Money Laundering, Terrorism and Financial Institutions - USA Patriot Act Monitor

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12/14/2006 Bank Selling Insurance as Agent Does Not Open Account for CIP Purposes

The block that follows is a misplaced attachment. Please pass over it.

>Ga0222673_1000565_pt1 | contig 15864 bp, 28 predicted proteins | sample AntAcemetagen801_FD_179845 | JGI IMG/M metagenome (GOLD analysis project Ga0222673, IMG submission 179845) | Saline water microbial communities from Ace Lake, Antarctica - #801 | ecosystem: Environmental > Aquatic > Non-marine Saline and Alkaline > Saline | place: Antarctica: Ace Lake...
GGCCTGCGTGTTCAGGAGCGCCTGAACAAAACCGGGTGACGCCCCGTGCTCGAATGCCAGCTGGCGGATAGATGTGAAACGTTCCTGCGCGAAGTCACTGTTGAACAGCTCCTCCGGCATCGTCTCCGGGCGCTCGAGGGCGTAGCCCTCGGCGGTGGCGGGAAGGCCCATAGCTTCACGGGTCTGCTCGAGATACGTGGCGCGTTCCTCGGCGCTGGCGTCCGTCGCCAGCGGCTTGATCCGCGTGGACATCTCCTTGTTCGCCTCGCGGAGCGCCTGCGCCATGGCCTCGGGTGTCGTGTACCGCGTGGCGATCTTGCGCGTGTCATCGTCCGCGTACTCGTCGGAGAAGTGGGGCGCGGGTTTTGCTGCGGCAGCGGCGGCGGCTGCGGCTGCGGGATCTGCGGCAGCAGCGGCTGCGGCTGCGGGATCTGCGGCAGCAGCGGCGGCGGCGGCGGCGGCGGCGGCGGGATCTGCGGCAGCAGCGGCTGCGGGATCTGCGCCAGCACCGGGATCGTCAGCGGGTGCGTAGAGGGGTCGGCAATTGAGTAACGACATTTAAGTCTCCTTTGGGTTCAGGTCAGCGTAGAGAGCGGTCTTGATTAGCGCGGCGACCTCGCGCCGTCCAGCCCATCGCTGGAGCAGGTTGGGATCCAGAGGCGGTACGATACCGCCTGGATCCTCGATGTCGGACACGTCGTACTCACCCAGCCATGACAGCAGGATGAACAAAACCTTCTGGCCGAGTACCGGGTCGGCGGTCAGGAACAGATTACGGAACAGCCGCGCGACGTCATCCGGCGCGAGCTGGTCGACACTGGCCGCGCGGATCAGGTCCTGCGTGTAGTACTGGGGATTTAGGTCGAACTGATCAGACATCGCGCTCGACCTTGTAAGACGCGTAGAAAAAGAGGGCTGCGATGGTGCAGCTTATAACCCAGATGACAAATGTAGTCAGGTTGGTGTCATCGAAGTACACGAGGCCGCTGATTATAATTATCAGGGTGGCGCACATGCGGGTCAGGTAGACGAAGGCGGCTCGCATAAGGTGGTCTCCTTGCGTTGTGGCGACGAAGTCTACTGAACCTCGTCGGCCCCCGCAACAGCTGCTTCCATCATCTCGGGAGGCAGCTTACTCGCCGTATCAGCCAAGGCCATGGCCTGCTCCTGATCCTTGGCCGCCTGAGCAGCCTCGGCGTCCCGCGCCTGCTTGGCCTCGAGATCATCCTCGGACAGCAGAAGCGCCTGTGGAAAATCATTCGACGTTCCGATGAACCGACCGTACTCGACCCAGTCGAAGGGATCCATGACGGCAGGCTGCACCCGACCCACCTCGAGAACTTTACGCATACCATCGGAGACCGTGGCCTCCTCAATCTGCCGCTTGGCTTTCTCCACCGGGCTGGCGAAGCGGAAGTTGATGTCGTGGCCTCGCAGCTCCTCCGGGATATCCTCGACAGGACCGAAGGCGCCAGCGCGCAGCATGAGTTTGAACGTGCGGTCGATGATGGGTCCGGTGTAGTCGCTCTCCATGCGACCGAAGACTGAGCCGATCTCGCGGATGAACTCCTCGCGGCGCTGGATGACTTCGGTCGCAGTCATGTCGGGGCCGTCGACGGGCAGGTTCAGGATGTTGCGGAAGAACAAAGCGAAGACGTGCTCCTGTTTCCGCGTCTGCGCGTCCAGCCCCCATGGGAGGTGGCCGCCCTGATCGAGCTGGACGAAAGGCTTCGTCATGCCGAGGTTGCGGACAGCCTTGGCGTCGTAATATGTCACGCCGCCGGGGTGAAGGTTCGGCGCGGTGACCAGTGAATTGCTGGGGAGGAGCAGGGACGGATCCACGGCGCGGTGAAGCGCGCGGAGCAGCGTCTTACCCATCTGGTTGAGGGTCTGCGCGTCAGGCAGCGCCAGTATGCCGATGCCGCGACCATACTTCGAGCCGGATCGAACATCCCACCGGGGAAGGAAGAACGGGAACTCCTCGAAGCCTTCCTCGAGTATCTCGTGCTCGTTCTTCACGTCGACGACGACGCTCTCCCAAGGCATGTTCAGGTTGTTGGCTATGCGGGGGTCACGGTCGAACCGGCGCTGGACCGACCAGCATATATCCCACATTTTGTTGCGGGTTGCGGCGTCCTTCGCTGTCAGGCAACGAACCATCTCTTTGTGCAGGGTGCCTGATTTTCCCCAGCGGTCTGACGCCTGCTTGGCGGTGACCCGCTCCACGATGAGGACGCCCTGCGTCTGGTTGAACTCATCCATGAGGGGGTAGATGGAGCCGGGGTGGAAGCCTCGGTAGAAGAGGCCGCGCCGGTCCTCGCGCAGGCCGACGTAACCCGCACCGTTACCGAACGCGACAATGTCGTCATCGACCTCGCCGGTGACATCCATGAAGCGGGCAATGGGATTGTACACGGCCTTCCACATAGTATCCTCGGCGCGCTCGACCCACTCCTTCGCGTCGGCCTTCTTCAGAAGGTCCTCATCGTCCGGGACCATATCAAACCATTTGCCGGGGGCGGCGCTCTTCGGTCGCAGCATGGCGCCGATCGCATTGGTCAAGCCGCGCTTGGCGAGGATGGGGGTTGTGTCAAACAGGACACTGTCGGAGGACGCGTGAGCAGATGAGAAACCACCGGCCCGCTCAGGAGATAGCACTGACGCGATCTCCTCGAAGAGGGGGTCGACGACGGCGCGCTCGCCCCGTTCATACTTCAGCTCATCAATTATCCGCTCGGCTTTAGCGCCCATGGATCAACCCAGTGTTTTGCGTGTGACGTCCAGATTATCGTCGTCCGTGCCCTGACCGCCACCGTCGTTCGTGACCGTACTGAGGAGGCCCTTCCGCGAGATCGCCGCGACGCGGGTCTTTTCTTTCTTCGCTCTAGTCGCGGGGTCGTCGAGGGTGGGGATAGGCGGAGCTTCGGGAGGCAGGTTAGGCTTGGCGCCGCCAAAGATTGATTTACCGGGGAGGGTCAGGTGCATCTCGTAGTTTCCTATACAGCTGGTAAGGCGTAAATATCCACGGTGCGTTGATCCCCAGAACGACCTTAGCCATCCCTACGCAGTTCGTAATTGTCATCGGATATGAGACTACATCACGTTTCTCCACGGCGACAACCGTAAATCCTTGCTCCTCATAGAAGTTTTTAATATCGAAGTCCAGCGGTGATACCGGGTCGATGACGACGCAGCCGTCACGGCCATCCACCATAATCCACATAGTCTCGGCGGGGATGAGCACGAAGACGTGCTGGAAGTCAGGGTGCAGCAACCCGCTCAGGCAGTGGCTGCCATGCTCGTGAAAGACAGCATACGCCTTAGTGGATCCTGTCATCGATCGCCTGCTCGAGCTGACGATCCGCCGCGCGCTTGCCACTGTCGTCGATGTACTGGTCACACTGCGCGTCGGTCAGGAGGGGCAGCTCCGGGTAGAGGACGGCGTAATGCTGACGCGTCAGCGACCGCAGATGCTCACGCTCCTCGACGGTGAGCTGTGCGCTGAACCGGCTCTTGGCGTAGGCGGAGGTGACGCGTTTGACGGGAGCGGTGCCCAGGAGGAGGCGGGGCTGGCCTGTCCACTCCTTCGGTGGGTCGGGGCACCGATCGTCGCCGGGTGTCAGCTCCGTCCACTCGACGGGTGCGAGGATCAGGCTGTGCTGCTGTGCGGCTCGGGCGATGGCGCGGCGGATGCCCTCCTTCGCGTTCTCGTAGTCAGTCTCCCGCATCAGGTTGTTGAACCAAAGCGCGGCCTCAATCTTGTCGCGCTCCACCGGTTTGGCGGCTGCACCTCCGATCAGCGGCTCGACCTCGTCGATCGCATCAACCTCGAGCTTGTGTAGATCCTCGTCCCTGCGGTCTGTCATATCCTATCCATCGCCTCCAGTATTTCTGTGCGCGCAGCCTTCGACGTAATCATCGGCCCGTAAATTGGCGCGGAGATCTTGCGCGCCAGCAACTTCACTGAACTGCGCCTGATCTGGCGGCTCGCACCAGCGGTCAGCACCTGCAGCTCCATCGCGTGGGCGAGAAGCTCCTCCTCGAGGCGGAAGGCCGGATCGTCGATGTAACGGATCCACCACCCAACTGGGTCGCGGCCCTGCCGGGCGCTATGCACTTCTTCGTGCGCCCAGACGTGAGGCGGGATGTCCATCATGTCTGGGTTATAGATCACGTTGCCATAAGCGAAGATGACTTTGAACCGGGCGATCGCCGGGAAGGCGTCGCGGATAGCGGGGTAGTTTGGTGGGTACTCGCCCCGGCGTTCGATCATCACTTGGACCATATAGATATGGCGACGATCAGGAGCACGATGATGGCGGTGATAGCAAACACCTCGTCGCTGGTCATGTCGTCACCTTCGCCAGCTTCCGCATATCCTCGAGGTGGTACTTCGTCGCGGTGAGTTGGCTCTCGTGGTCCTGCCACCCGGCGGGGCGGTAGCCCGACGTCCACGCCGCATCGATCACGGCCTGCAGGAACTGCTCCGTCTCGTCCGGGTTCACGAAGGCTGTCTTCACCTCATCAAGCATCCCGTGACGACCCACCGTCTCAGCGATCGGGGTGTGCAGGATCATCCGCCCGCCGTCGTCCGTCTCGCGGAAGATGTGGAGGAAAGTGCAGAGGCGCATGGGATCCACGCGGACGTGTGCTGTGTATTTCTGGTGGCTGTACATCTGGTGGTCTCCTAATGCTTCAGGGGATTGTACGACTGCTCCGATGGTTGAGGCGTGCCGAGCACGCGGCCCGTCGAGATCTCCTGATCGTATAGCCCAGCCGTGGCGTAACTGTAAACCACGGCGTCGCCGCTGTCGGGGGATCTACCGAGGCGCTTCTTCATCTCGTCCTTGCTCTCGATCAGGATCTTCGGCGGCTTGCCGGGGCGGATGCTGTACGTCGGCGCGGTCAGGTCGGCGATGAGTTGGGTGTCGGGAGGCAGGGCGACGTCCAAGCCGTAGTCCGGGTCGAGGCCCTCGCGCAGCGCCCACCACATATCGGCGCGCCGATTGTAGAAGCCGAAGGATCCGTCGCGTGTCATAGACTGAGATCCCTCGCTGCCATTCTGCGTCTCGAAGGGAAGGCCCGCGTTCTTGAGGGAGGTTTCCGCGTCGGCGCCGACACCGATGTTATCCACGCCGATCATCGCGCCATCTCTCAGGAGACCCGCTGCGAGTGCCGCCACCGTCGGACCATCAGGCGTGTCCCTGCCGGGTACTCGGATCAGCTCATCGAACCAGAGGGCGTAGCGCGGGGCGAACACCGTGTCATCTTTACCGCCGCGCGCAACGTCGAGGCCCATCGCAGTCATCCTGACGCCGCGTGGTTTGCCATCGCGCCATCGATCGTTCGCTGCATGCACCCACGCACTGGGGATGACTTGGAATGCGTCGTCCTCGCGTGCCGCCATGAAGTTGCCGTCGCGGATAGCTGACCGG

When a bank serves as an agent for an insurance company by selling insurance products issued or underwritten by the company, and the company is neither a subsidiary or otherwise affiliated with the bank, an account is not established with the bank for purposes of the bank’s customer identification program according to interagency guidance posted on the FinCEN and other websites. Under the facts analyzed by the guidance, “the purchaser is purchasing insurance from the insurance company through a bank, and the bank's only role is to effect that sales transaction; no account agreements are executed with the bank, and all future transactions relating to the insurance product are handled directly between the purchaser and the insurance company. Under these circumstances, the purchaser has not established a ‘formal banking relationship’ with the bank.” The recent mutual evaluation of the U.S. anti-money laundering system by the Financial Action Task Force was not convinced that excusing the insurance sector from CIP rules was appropriate despite the argument of U.S. authorities that this was done based on a risk assessment. Under 31 CFR 103.16(b)(3)(i), an insurance company is responsible for reporting suspicious transactions conducted through its insurance agents and insurance brokers. Thus, the insurance company should assure that bank personnel dealing with insurance products are aware of “red flags” involving insurance products. Insurance companies have been targets of money laundering schemes. In one case, a Colombian drug cartel bought 250 life insurance policies and cashed out most of them prematurely, in some cases after only a year, paying penalties of 25% or more. Such activities should be the subject of SARs filed by the bank or the insurance company, or of a joint filing by both. The bank is most likely to note suspicious activity at the point of sale, but the insurance company may be more likely to notice suspicious activity during the ongoing administration of a policy. This development has been added to Money Laundering, Terrorism and Financial Institutions, by Raymond Banoun and John Ensminger, as well as to related checklists at

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